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J Infect Dis. 1991 Jun;163(6):1184-94.

New aspects of antimicrobial resistance and the resulting therapeutic dilemmas.

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  • 1Center for Infectious Diseases, University of Texas Medical School, Houston 77030.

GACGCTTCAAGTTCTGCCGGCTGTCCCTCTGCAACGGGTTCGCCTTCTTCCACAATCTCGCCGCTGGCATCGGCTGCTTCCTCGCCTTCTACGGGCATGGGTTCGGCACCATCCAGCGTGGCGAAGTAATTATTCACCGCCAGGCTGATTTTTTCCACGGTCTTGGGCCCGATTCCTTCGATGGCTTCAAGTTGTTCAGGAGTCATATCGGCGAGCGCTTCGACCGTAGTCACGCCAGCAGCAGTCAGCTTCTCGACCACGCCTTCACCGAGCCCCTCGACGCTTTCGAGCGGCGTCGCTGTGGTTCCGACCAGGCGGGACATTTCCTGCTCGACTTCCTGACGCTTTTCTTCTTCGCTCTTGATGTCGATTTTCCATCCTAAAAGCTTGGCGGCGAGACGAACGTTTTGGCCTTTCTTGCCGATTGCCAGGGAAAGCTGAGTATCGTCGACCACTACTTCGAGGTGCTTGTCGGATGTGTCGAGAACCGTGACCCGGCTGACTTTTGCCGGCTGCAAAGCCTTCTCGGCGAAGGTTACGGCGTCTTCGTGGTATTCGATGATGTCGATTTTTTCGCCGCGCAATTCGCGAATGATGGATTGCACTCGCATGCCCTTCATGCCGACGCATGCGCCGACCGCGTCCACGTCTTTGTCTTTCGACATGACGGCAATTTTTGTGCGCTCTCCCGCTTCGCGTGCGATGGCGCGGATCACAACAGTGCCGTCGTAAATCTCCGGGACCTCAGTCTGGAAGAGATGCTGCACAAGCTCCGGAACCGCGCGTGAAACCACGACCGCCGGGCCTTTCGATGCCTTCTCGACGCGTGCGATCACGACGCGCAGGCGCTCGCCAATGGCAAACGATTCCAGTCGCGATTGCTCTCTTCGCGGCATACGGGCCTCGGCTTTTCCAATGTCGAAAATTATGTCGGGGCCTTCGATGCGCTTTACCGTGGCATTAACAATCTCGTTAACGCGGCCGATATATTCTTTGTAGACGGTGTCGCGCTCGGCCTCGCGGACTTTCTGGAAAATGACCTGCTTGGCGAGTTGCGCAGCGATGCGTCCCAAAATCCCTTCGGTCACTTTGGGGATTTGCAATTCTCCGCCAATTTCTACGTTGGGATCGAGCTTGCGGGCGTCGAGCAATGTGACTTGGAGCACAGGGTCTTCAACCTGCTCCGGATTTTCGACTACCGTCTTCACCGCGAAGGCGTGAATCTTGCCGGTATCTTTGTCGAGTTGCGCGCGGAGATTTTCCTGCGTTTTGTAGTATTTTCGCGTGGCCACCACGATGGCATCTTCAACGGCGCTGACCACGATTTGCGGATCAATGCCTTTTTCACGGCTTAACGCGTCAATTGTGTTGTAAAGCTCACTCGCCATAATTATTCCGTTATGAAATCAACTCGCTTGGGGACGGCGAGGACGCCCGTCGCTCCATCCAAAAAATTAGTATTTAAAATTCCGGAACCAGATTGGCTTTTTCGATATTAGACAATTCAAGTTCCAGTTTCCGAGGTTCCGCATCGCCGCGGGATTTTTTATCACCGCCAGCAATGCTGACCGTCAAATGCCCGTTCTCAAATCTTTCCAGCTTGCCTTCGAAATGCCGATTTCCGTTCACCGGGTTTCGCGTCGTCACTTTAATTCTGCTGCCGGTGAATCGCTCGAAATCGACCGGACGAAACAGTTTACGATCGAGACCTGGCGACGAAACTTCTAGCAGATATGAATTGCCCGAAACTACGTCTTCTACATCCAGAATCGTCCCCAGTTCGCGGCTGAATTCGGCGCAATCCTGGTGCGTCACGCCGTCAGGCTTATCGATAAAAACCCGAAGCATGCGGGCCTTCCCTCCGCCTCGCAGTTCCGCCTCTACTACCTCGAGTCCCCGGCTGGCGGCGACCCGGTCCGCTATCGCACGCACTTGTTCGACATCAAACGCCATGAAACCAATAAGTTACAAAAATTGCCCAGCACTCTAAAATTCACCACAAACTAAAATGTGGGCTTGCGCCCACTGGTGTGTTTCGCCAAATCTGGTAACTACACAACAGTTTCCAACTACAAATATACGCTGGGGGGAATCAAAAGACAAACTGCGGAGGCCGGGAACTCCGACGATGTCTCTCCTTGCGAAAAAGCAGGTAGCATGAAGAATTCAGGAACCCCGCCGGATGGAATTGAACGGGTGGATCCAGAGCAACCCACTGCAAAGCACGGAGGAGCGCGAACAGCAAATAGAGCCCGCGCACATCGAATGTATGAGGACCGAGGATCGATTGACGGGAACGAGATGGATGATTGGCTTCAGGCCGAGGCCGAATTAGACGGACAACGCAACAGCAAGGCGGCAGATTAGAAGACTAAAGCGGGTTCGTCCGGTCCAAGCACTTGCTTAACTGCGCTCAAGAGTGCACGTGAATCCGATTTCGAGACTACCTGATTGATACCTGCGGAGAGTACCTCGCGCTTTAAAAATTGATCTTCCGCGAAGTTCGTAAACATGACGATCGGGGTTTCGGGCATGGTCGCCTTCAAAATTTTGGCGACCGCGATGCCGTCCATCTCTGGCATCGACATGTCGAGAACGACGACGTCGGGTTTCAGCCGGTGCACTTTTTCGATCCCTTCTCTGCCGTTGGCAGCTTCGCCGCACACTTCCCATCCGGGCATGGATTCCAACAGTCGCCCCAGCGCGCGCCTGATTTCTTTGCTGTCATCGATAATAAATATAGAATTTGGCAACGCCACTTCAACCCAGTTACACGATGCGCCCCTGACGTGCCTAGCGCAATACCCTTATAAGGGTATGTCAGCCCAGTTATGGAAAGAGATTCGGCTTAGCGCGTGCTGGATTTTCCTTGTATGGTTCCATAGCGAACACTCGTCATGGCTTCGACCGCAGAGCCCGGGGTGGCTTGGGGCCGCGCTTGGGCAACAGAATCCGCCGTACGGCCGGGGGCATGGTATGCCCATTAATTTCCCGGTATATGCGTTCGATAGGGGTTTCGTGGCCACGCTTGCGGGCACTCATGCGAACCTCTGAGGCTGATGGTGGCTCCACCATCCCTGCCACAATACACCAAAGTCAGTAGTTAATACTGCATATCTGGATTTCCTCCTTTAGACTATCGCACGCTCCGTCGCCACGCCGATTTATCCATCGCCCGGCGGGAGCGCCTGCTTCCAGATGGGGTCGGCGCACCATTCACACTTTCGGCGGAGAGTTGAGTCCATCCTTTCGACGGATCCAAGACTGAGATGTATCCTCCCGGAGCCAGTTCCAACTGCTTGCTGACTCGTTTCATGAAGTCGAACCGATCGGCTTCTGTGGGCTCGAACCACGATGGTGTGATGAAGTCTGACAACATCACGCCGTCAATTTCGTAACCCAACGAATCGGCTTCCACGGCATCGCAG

Emergence of resistance to antimicrobial agents among previously susceptible organisms continues to be an important obstacle to the successful treatment of bacterial infections. In hospitals, plasmid-mediated resistance to third-generation cephalosporins and monobactams has recently appeared in gram-negative bacilli, due primarily to mutations in TEM- and SHV-type enzymes. Among nosocomial enterococci, vancomycin resistance, beta-lactamase production, and high-level resistance to all aminoglycosides have recently been added to this organism's already formidable armamentarium of resistance properties. Also, resistance to fluoroquinolones and rifampin has been emerging in methicillin-resistant Staphylococcus aureus. In the community, organisms in which resistance plays a particularly important role are shigellae, Haemophilus influenzae, gonococci, and pneumococci, particularly in developing countries. beta-lactamase-producing meningococci have been reported for the first time. The selective pressure generated by the use of antimicrobial agents, together with the ability of bacteria to acquire and spread resistance and the capacity of humans to transmit bacteria, suggest that antimicrobial resistance will continue to be a problem for the foreseeable future.

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